8 Ways to Stop Struggling With Your Kids About Procrastination

8 Ways to Stop Struggling with Your Kids Over Procrastination

Most people procrastinate, but when it’s kids who are putting off tasks, it can be a real point of conflict in the family. Here is some advice from educator Joanne Foster, author of Bust Your BUTS: Tips for Teens Who Procrastinate , that parents and kids alike can use to diffuse tensions over getting stuff done.

Kids procrastinate. Actually, adults do, too. It may be occasionally or often, and it may occur at home, school, or elsewhere.

Sometimes the reasons for procrastination make perfectly good sense. For example, children and teens may be overwhelmed, tired, confused, disinterested, scared, or distracted. Other times the reasons for putting things off are more of a cop-out. (“I can’t do my homework/clean my room/practice the piano because it’s nice outside and tomorrow it may rain.”)

Procrastination is willful avoidance. This can be problematic for children if it interferes with their productivity, learning and self-confidence. It can also affect their relationships with other people, including family. Not everyone understands procrastination, or condones a procrastinator. And, when tasks or chores are involved — and when parents and kids do not see eye to eye about what has to be done, and when — power struggles can erupt. Unfortunately, these kinds of confrontations can spiral out of control rather quickly, and before long everyone is upset. Power struggles are counter-productive for everybody within a family.

But… Disagreements are Part of Life. How Can I Diffuse Them?

Disagreements are inevitable. Nevertheless, it’s rarely helpful to let them smolder, and there’s no upside to acting defiantly or disrespectfully.

Here are eight strategies to defuse tension and conflict that can occur due to kids’ procrastination. An added bonus is that these suggestions will also help kids manage their avoidance behaviour. And, by the way, the points apply to parents and kids—that is, both parties who might become embroiled in a power struggle.

1. Strive to be calm.
Pay attention to what you’re feeling, and make an effort to regulate it. You could take a long pause, try deep breathing, or walk away slowly to collect your thoughts. A little time and space away from the “front lines” can be helpful, and enable you to re-set your thinking. Plus, a calm demeanor benefits procrastinators. That’s because people accomplish more when they think clearly and sensibly about what they have to do. By keeping your emotions in check you’ll be better equipped to concentrate, and less inclined to become riled or to put things off. So, what helps you calm down? Music? Exercise? Soft lighting? Punching a pillow? Doodling? Consider making a list of different ways to release or control your emotions, and then you can refer to it and tap into those calming techniques when you need to.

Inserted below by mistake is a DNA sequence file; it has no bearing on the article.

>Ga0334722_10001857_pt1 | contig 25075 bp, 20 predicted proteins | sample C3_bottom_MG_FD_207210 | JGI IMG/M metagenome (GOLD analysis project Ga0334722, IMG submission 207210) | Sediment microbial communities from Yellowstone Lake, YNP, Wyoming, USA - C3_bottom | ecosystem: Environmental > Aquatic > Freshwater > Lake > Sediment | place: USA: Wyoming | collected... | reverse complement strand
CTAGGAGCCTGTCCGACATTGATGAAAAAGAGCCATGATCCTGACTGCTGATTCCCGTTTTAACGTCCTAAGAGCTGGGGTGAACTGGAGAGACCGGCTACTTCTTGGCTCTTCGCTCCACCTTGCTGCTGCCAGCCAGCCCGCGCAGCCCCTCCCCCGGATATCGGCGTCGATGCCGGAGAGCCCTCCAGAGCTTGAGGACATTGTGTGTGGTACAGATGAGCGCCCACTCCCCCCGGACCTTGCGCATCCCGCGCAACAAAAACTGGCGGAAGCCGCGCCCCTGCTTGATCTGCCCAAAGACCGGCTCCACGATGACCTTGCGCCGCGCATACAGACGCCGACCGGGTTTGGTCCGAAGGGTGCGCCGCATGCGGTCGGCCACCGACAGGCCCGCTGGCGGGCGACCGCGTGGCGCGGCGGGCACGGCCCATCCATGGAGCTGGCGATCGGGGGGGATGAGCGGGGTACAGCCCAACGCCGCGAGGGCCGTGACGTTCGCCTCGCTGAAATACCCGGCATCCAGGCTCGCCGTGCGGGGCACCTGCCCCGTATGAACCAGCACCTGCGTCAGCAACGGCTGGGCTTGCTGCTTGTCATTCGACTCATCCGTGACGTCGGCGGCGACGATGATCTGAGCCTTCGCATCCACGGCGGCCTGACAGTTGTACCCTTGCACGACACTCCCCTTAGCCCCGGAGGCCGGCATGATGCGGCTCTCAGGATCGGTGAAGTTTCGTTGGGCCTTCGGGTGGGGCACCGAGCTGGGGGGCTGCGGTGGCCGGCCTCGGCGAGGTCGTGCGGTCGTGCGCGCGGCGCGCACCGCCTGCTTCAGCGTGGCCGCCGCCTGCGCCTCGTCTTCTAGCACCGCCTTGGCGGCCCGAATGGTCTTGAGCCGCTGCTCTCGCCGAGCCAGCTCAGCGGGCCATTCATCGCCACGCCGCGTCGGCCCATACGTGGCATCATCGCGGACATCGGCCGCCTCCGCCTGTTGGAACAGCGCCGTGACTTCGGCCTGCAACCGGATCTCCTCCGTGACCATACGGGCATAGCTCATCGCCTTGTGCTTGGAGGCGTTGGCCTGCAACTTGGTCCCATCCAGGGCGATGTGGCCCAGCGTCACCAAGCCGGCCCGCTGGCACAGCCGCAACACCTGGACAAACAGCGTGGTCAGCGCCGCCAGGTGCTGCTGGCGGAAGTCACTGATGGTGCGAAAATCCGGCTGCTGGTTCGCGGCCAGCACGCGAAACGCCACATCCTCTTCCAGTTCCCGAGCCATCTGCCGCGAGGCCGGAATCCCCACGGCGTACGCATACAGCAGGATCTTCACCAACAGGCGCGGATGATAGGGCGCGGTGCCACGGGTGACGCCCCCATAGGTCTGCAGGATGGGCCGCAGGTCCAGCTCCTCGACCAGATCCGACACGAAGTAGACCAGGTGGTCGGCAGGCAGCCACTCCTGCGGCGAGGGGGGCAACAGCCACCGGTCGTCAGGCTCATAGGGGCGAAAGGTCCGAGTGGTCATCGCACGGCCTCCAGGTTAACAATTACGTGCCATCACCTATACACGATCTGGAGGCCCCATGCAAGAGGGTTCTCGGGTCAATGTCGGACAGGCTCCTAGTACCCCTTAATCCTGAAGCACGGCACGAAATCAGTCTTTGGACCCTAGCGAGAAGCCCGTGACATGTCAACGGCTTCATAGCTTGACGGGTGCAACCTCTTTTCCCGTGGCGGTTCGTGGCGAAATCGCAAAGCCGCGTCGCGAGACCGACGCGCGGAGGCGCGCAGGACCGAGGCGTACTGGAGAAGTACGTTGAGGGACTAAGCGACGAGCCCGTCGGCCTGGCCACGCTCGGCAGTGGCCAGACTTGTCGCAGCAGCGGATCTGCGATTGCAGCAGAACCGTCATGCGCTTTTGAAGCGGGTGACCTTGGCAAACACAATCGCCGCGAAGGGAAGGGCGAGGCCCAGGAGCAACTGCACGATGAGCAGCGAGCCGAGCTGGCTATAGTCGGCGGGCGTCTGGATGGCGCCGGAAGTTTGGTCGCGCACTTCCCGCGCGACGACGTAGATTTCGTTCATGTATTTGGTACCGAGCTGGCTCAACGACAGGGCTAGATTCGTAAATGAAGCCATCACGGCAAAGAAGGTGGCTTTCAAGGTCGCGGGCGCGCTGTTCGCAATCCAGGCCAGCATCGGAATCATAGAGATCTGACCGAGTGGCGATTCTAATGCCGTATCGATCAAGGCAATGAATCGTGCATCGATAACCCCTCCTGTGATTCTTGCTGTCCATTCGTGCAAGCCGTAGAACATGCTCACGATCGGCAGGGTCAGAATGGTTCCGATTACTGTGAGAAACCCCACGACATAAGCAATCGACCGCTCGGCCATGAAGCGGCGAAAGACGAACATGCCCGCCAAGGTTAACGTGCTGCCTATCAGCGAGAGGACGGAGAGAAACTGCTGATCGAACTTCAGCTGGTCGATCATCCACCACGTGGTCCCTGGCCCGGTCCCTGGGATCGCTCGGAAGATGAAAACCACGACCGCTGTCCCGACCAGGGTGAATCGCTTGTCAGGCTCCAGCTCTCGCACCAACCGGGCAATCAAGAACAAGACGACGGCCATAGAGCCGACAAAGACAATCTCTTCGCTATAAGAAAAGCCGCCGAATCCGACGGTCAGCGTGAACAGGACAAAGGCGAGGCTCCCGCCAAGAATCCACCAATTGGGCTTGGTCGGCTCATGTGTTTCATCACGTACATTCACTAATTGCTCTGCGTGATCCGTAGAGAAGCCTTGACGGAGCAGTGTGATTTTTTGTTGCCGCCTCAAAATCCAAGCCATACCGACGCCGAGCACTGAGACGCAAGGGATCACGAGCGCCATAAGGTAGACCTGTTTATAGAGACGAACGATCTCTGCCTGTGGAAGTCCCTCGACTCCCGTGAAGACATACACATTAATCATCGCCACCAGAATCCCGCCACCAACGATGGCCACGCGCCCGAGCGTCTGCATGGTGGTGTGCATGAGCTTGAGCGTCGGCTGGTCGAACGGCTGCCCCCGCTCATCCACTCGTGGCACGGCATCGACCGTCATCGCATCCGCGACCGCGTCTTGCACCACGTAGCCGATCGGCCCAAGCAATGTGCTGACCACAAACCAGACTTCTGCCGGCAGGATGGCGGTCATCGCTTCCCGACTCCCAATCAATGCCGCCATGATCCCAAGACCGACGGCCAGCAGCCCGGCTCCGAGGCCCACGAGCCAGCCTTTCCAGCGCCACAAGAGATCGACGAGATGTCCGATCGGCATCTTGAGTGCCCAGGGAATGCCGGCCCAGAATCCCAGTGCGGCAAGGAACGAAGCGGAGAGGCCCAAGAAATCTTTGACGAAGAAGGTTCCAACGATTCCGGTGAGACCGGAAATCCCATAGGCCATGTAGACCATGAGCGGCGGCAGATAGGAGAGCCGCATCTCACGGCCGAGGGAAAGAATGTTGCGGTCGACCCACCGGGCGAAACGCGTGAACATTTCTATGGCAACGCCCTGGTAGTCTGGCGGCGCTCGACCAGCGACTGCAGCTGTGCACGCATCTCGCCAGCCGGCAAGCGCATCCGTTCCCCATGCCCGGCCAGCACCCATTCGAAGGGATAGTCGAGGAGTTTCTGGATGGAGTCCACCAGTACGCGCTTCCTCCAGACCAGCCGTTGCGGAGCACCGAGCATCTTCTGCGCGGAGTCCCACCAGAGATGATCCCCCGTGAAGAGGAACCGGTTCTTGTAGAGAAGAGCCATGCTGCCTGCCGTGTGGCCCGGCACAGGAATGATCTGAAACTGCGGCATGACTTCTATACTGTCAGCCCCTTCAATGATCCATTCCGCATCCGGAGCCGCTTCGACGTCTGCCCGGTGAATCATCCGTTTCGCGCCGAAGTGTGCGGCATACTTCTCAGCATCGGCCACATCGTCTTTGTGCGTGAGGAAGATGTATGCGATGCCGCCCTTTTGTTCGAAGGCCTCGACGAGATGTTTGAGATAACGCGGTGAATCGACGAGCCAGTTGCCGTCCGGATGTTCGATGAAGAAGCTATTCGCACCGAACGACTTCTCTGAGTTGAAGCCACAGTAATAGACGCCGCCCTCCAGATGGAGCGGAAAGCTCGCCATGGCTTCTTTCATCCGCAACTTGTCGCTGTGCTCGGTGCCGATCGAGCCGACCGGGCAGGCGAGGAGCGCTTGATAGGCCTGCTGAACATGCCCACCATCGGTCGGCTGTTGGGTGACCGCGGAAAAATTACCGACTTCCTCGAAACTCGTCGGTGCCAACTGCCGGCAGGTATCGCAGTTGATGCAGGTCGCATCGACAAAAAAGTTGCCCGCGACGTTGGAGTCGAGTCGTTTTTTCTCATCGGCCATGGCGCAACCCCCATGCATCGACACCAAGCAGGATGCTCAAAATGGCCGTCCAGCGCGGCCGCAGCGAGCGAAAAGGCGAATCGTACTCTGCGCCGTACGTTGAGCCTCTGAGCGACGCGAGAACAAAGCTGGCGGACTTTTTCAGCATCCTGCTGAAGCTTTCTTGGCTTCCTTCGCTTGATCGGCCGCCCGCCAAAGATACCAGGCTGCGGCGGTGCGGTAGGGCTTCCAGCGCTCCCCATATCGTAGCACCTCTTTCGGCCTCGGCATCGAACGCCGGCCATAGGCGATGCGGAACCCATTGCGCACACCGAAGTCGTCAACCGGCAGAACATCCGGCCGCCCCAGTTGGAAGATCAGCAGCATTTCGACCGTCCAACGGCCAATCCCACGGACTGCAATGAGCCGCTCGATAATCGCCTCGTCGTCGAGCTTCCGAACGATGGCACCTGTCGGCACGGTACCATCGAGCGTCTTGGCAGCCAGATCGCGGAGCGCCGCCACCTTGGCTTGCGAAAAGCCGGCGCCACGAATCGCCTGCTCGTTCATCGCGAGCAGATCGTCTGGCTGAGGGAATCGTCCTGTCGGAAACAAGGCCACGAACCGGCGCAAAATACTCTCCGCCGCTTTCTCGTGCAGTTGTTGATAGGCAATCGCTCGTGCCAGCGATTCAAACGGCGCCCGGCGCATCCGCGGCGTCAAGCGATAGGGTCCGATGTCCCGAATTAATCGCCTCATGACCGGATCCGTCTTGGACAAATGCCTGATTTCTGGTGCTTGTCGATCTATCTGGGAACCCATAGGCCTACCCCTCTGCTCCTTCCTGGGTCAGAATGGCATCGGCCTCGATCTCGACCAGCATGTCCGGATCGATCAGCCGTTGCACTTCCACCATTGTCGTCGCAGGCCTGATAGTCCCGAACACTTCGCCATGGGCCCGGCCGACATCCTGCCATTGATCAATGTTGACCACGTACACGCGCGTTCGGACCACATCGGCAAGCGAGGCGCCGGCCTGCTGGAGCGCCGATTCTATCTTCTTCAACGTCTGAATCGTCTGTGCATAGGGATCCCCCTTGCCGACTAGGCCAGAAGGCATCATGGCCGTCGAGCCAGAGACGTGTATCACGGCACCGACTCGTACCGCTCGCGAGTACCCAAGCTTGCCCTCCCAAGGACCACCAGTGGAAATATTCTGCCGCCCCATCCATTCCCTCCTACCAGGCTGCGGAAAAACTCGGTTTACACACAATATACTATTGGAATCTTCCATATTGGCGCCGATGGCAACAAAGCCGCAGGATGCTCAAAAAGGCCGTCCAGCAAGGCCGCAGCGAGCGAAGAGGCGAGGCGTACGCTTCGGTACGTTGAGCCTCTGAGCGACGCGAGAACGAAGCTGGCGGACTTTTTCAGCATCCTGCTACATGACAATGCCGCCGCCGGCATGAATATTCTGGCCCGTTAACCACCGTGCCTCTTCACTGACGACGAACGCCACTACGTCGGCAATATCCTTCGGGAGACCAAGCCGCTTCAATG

2. Figure out what really matters.
Family ties and connectivity are precious. Ask yourself: Is confrontation really necessary? Anger can be put aside if you resolve to move on. A consequence of fuming or staying upset is that nothing gets reconciled—neither the procrastinator, nor the person admonishing the procrastinator, gets anything accomplished. A first priority is to decide to de-escalate the conflict, or agree to disagree amicably. If procrastination has led to a power struggle, you can chat about the cause. Acknowledging the reason for procrastination can help mitigate it. Could it be daunting expectations? Not enough time? Too much nagging? Sometimes excessive demands or accusatory comments are misconstrued, and this may become clearer upon reflection. Misunderstandings can be averted by notching down the confrontation, and by focusing on being more thoughtful.

3. Communicate effectively. Watch your language, including body language (like scowling, or rolling your eyes), and tone of voice. Don’t be dismissive, argumentative, or blameful because those reactions and responses will serve little purpose. Be willing to talk (not yell), and to listen (really important). Don’t say things you might regret later. If you’re a procrastinator, try communicating by doing, even if just a little. It will show that you’re trying to get on track or make amends—by at least starting to tackle that messy room or that assignment, or by devising a schedule for completing those chores left undone. You can explain how you’re willing to work on becoming more productive, and how you’re amenable to resolving things together.

4. Collaborate. Cooperate with one another to find a way to overcome procrastination as well as any conflict. Ask questions if you need to in order to try to understand, adjust, and settle matters—working as a team. Parents and kids who strive in tandem to co-create understandings and expectations, consider possible resources, or come up with creative approaches to issues or disagreements, experience less clashes and more positivity. Look for collaborative options—that is, opportunities to share ideas and strategies, and propel one another forward.